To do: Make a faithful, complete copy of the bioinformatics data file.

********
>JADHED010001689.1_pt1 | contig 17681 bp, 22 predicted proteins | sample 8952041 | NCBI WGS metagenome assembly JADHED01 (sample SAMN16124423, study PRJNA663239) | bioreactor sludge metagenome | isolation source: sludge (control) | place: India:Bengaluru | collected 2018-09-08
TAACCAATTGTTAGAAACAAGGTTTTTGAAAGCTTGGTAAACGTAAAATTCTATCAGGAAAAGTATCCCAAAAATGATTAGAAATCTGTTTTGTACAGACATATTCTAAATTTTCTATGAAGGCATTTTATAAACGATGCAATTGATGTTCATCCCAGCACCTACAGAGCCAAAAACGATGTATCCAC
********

>JADHED010001689.1_pt1 | contig 17681 bp, 22 predicted proteins | sample 8952041 | NCBI WGS metagenome assembly JADHED01 (sample SAMN16124423, study PRJNA663239) | bioreactor sludge metagenome | isolation source: sludge (control) | place: India:Bengaluru | collected 2018-09-08
TAACCAATTGTTAGAAACAAGGTTTTTGAAAGCTTGGTAAACGTAAAATTCTATCAGGAAAAGTATCCCAAAAATGATTAGAAATCTGTTTTGTACAGACATATTCTAAATTTTCTATGAAGGCATTTTATAAACGATGCAATTGATGTTCATCCCAGCACCTACAGAGCCAAAAACGATGTATCCAC